Brian and Kim Engstrom are the fourth generation to work the family farm near Leeds, ND. Their son, Cullen, who has intellectual and behavioral disabilities, will not be able to carry on the heritage of the family farm so they decided to create a different legacy for him.
In addition to farming, Brian and Kim own and operate processing plants that handle dry edible beans and raw popcorn. As a means to diversify their business, in 2015 they began to make pre-popped flavored popcorn called Colorado Jack’s using a unique mushroom-type popcorn kernel. They have created five flavors: white cheddar, caramel, sea salt and butter, white cheddar and jalapeno, and Colorado mix which is a blend of caramel and white cheddar jalapeno. The popcorn is sold online and in boutiques; they are currently working on increasing their distribution in grocery and convenience stores as well.
When Cullen turned 21 years old, he moved to the Open Door Center in Valley City, ND. Open Door Center (ODC) is a private, not-for-profit organization that has been serving people with cognitive and physical disabilities since 1959. Persons with disabilities, like all people, are happiest when they have meaningful work to do which is why ODC has created a shelter work environment for its residents.
When Brian and Kim learned about ODC’s amazing work programs, a new business idea popped into their plans. They purchased all the popping, seasoning, blending, packaging and labeling equipment needed to set up a small wholesale distribution center for their flavored popcorns and created the Colorado Jack Giveback program.
In addition to creating jobs for the residents of Open Door Center, the Colorado Jack Giveback program also offers a generous 50% return to fundraising groups. The remaining 50% of sales pays wages to the residents and their staff supervisors, covers operating expenses and will hopefully support an expansion so even more jobs are created.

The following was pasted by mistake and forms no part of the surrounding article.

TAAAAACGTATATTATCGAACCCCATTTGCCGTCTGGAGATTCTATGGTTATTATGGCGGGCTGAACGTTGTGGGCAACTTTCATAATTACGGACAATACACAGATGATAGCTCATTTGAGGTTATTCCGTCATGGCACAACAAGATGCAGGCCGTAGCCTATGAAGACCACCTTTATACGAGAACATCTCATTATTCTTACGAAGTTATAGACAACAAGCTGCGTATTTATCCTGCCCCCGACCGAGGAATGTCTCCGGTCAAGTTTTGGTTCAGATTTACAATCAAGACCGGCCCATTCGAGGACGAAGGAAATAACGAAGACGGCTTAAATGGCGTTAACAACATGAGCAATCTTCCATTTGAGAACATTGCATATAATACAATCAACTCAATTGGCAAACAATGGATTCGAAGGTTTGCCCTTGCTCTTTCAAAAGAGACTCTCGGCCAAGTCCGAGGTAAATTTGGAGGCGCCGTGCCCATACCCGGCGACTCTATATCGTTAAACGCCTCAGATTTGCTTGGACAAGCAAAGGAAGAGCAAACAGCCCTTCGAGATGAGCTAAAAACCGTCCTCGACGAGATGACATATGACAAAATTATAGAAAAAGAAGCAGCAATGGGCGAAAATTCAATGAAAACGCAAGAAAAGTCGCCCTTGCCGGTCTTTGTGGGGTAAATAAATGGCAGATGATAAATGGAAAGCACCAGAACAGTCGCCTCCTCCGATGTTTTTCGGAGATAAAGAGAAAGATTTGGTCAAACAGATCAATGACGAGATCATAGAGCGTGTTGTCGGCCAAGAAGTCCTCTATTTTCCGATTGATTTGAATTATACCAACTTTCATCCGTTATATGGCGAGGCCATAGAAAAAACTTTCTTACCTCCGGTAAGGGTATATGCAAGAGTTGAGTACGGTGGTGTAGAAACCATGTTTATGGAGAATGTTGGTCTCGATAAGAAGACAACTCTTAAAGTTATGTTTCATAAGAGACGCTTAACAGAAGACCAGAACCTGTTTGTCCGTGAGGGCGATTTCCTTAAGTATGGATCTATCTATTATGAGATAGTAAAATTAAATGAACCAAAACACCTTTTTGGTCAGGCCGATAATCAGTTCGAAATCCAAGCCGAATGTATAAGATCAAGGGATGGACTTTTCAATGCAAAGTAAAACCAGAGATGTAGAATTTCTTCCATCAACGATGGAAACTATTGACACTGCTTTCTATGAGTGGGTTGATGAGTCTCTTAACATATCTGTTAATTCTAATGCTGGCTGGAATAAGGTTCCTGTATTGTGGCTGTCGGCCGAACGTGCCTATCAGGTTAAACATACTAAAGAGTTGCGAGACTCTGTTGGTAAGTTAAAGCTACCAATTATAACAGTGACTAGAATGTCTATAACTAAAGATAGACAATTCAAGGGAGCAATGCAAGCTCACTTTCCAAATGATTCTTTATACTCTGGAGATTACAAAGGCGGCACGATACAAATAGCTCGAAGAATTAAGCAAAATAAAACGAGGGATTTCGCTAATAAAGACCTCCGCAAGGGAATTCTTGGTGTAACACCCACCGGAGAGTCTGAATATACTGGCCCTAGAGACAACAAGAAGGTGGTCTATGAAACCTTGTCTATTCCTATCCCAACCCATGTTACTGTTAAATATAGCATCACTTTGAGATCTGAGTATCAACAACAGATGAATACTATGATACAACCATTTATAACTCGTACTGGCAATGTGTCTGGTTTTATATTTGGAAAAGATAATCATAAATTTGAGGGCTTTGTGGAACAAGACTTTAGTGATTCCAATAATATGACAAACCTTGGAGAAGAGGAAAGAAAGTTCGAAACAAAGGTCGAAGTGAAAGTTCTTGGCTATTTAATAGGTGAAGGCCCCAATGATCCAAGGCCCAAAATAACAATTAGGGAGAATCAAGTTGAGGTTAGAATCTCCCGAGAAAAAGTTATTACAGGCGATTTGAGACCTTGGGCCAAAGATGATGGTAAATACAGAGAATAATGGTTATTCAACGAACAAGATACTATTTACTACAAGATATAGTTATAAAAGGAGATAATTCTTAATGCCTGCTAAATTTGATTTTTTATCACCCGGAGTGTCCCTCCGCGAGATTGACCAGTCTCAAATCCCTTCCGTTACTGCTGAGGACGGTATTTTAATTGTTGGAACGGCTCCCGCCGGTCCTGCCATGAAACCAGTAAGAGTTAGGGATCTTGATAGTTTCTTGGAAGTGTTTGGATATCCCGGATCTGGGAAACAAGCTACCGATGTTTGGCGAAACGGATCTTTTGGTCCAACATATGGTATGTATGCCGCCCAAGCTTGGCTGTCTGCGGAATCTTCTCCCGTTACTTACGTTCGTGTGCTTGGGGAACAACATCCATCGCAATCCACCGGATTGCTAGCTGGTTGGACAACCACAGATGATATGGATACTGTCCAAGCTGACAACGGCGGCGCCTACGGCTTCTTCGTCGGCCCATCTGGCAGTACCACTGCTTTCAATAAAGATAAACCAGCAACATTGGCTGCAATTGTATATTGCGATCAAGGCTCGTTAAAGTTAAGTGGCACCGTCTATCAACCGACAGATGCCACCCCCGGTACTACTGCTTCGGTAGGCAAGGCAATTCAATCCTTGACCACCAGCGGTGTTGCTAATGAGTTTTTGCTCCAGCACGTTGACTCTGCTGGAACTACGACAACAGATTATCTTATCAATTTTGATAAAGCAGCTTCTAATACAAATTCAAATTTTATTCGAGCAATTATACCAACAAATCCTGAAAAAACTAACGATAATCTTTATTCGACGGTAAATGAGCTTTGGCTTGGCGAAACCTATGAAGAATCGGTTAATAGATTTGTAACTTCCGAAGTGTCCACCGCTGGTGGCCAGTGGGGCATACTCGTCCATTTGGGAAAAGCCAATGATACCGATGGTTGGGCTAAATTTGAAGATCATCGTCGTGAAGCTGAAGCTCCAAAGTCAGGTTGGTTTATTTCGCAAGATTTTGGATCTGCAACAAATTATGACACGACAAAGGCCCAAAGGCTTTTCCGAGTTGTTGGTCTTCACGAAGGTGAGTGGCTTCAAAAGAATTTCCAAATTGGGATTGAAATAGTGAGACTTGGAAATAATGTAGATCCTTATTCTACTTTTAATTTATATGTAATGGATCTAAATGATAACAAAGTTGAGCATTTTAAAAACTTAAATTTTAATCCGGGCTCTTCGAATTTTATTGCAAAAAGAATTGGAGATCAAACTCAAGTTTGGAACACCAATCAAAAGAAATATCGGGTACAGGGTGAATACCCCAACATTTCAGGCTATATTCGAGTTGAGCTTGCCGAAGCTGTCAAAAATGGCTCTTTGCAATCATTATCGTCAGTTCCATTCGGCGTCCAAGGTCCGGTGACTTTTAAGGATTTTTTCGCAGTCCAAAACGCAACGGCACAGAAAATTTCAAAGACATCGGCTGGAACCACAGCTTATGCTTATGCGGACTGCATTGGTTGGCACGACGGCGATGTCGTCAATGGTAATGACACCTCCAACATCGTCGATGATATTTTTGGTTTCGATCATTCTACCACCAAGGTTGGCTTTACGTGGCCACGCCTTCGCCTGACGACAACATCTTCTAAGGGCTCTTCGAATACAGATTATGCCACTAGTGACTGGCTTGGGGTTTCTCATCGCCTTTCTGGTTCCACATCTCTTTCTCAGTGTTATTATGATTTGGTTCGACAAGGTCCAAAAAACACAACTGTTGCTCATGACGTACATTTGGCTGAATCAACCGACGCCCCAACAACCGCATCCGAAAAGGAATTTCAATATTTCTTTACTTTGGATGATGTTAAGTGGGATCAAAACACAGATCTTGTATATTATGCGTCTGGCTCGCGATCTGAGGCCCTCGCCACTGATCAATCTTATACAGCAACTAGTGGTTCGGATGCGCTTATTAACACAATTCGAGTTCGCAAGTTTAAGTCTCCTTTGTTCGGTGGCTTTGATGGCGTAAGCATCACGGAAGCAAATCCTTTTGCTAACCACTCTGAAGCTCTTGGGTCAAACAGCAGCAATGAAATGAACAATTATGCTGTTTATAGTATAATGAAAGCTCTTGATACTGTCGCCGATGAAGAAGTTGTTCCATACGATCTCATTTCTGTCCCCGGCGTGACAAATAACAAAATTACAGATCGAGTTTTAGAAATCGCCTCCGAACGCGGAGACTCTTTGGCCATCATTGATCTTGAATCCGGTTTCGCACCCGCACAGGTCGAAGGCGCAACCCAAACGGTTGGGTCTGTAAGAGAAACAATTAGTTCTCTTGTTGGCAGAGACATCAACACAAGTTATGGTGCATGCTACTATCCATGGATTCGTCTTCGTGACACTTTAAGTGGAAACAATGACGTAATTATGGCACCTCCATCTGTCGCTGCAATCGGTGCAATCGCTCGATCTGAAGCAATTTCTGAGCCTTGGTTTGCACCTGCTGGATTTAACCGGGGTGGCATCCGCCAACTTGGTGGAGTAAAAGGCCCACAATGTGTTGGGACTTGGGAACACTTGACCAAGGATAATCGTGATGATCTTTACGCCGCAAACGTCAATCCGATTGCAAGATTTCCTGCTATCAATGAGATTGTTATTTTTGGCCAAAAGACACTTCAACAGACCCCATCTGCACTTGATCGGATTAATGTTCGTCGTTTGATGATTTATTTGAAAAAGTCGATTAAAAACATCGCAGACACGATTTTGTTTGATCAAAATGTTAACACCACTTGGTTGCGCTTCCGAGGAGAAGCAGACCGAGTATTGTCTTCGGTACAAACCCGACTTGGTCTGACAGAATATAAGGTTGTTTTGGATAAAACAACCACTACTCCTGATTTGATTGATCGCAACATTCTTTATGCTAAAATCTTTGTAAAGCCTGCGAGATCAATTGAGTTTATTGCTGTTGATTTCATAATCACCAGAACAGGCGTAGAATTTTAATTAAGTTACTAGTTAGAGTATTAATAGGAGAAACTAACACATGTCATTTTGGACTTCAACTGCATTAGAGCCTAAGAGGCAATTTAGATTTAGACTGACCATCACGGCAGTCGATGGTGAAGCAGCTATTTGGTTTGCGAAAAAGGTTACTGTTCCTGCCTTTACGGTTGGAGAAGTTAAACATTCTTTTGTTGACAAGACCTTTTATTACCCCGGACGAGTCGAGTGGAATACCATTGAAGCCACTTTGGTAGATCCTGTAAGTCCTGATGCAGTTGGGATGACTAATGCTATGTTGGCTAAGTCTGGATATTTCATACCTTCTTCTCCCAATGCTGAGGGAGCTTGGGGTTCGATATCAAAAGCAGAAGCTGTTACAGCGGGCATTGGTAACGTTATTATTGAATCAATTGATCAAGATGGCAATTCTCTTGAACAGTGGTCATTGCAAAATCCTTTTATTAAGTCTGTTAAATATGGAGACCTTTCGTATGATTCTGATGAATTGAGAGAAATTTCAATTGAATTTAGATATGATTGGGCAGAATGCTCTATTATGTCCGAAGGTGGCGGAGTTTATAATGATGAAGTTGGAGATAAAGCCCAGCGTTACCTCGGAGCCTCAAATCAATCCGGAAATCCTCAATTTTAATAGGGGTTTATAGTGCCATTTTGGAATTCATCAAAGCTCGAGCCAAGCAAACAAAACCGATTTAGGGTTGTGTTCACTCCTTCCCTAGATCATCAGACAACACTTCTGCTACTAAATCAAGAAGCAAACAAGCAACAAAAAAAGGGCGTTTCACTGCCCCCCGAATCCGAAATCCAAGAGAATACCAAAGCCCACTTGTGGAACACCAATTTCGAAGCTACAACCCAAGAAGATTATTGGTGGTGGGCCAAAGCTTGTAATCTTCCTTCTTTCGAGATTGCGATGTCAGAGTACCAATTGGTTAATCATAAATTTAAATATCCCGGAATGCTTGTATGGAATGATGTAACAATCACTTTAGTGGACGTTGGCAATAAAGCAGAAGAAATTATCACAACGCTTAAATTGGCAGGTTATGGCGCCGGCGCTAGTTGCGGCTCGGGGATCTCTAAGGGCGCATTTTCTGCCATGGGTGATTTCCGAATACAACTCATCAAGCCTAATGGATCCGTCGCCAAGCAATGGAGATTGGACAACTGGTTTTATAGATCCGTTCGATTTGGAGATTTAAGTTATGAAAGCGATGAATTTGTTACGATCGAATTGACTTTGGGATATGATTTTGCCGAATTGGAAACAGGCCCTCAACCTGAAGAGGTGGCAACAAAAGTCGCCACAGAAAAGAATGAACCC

Getting to Know Cullen:
Cullen began having epileptic seizures at one month old. He endured frequent daily seizures until he was five years old at which time he was able to undergo a surgery to remove the section of his brain that caused the seizures. At eight years old, he was diagnosed with disruptive behavior disorder and autism. He then moved in to Anne Carlsen Center in Jamestown, ND, a non-profit organization that provides housing, creative therapy and advanced assistive technology to children with developmental disabilities or delays.
Cullen’s favorite subject in school was history, so much so that his teacher created Cullen’s Corner so he could research topics and post his findings for the other students and staff to see. He loves classic black and white movies, classical music (especially Beethoven’s Moonlight Sonata), and the Three Stooges. He loves to be silly, has a mischievous side and never forgets a promise.
Before the distribution center was even operational, Cullen had already helped with packaging, labeling and sweeping as it was being set up. His caretaker says he’s very good at vocational jobs and works really hard once he’s mastered a skill. No matter where he works, Cullen will be a great long-term employee because he proclaims, “I will never retire.” Plus, Cullen’s goal is to live to 123 years old so he can break the Guinness World Record. That’s a lot of working hours this young man plans to contribute.
When asked what his favorite flavor of popcorn is, his face lights up and he immediately says, “caramel!” He also likes the white cheddar jalapeno, but “caramel is my very favorite,” he reports.
More About Open Door Center:
Open Door Center is a private, not-for-profit organization providing a variety of long-term housing options, educational services, community integration, and assistance to people with cognitive and physical disabilities. Open Door Center strives to help each individual develop skills that will allow him/her to be as independent as possible.
In addition to partnering with several local businesses for employment opportunities for their residents, they also own and operate their own companies which provides employment options and self-sustaining revenue for the center.
ODC manages five group homes, the HI Soaring Eagle Ranch for people with traumatic brain injuries, and a variety of services for those living in their own apartments. Their residential options include an intermediate care facility, minimally supervised living, and individual supportive living arrangements. They provide development day activities, developmental work training and supported employment options.